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Chelsea Manning - spring 2019
Chelsea wears trench dress with bolero Givenchy, Dr. Martens boots Chelsea’s ownPhotography Mark Peckmezian, Styling Emma Wyman

Chelsea Manning supporters condemn her time in solitary confinement

The whistleblower and activist is being kept in isolation for 22 hours a day

Chelsea Manning – the activist, whistleblower, and advocate for prisoners’ rights – was jailed earlier this month for contempt of court, after she refused to testify to a grand jury investigating WikiLeaks. Manning has spent more than two weeks in solitary confinement, and her supporters are demanding she is released.

According to those close to her, she is spending up to 22 hours a day in isolation at the Northern Virginia prison.

A statement from a committee of supporters at Chelsea Resists said: “We condemn the solitary confinement that Chelsea Manning has been subjected to during her incarceration at William G Truesdale adult detention center.”

The group claims: “Chelsea can’t be out of her cell while any other prisoners are out, so she cannot talk to other people, or visit the law library, and has no access to books or reading material. She has not been outside for 16 days. She is permitted to make phone calls and move about outside her cell between 1 and 3am.

“The jail says keeping ‘high-profile’ prisoners in adseg is policy for the protection of all prisoners, but there is no reason to believe jail officials view Chelsea as either a target or a risk. If Truesdale wants to prioritise Chelsea’s health and welfare, as they consistently claim, then they should make sure she is able to have contact with other people in the jail.”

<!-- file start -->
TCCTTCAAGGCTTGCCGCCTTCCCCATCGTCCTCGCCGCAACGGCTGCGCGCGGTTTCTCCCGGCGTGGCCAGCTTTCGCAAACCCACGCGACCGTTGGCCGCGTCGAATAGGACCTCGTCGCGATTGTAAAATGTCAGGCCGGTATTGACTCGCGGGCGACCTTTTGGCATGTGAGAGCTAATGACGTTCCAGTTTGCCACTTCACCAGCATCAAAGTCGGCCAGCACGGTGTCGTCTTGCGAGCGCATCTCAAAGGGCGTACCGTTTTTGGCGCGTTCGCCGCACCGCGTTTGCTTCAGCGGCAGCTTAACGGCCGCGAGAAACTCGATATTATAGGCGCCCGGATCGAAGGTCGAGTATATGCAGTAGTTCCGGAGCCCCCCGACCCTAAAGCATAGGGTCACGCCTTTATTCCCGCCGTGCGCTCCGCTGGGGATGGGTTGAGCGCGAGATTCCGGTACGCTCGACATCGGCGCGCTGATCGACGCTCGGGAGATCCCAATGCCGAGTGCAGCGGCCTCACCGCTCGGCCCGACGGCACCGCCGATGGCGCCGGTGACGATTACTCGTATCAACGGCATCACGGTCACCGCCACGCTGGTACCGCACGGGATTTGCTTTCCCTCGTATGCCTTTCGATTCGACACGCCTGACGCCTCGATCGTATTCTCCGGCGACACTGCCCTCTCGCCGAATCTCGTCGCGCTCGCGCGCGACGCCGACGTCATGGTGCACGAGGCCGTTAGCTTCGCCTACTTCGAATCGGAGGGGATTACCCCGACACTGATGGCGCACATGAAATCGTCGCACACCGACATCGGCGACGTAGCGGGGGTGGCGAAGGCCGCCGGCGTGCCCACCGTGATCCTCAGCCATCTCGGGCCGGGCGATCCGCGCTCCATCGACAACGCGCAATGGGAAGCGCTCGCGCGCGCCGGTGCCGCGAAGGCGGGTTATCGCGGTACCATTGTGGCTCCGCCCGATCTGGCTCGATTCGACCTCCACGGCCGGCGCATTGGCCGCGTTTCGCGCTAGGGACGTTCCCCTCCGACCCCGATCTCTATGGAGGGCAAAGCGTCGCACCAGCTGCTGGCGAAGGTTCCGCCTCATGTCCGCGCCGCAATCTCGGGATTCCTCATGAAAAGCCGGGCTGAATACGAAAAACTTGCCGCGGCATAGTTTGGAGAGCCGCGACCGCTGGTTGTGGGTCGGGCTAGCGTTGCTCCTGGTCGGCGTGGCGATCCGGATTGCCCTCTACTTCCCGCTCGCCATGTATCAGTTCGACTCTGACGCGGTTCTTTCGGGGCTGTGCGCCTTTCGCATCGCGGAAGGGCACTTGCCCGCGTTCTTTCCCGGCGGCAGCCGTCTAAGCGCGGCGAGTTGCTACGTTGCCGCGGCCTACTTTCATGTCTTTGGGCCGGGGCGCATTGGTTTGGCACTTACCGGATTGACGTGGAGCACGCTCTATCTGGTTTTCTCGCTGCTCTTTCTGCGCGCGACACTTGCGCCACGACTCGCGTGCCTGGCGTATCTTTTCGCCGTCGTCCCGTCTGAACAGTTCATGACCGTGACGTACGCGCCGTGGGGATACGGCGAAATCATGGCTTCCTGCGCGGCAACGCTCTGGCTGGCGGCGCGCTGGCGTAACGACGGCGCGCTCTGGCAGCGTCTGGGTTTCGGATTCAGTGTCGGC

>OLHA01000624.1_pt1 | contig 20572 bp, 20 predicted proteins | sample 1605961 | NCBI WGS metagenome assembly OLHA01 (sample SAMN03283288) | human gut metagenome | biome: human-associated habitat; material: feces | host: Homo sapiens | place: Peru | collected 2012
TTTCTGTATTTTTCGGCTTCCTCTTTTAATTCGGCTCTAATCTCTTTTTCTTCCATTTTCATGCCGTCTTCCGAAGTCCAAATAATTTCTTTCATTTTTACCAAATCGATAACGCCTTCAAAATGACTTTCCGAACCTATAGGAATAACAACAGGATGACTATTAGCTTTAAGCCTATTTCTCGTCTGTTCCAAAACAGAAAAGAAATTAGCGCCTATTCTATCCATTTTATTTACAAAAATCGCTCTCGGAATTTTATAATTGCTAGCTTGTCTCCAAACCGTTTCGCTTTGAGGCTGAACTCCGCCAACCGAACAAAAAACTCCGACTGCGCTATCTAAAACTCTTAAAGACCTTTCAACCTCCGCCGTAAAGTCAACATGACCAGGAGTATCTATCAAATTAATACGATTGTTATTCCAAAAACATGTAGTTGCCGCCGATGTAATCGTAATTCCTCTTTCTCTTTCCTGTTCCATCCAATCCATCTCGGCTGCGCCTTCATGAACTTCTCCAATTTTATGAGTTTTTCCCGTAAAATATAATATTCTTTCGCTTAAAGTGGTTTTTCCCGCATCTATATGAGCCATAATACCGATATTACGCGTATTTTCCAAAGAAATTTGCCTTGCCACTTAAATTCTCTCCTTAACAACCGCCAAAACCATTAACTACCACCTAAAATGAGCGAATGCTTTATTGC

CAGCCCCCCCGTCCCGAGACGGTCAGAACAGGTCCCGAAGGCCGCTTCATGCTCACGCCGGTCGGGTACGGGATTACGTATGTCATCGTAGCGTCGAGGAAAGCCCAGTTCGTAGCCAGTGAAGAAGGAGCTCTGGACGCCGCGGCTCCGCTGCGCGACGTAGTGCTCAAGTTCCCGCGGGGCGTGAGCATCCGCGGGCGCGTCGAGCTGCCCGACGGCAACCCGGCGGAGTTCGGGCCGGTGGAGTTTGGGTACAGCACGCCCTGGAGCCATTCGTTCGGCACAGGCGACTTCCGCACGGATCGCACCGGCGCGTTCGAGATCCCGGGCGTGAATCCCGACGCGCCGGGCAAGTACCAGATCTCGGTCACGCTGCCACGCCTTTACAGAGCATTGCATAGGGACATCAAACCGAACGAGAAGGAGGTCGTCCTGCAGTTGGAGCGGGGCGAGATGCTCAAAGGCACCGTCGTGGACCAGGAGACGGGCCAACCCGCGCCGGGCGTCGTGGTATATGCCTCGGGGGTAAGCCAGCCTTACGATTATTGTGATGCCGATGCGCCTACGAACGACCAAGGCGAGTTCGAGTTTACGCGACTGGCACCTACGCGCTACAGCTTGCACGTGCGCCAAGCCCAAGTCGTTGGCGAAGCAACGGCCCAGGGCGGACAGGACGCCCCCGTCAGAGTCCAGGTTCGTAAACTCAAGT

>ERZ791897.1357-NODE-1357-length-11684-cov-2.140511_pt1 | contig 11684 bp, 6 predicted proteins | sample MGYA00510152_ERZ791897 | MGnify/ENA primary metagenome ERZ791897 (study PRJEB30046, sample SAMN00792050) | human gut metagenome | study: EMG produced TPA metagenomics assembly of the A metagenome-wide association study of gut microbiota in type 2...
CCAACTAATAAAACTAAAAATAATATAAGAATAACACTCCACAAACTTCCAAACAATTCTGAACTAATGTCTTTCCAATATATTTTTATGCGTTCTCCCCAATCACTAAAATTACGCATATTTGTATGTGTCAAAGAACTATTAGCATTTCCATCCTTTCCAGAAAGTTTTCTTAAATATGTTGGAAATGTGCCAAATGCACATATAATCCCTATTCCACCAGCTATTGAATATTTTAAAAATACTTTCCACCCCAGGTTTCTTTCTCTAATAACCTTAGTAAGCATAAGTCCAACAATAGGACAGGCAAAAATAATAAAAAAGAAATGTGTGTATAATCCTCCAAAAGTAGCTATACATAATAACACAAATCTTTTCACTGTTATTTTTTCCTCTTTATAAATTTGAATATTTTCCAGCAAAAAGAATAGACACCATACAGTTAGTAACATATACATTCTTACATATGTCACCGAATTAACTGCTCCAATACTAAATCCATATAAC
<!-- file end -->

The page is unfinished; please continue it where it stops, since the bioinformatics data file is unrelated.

Manning was jailed in early March, after she refused to testify in a case investigating Wikileaks. Manning was asked to provide information about the classified US documents she sent to the transparency organisation back in 2010, when she was an intelligence analyst in the army. Manning asserted that she would not testify, as she had already shared everything she knew. 

Grand juries are used to establish “probable cause” that a felony offense has been committed and whether charges can be brought. This happens without a judge or defense attorney present. According to critics of the process, it is eschewed to favour indictment of the individual or group accused of a crime.

People have historically resisted engaging with a grand jury because of the secrecy that surrounds the process and the power that they have without many checks and balances. The Grand Jury Resistance Project, a coalition of lawyers, activists, and individuals “targeted by government harassment”, has highlighted that grand juries have been used by the FBI and police investigations against social justice movements and activists, from the McCarthy era to anti-war and black liberation movements.

Manning served seven years of a 35-year sentence for leaking state secrets, after previous president Barack Obama granted her clemency in 2017. 

The local authorities have rejected supporters’ claims about Manning’s current state. Sheriff of the city of Alexandria Dana Lawhorne said accusations were “not accurate or fair”.

Multiple human rights organisations, as well as advocates for the United Nations, agree that solitary confinement is akin to torture. Many call for the practice to be banned.

“I’ve been in an occupied military situation, you know, I’ve been an occupying power in a combat zone, and when I see the police force I see the same things, the same mentality, the same sort of wartime footing among the police in certain communities. It’s the same thing,” Manning told Dazed during her recent guest edit of Dazed’s Infinite Identities issue.

Supporters of Manning are currently crowdfunding for legal funds to help her resist.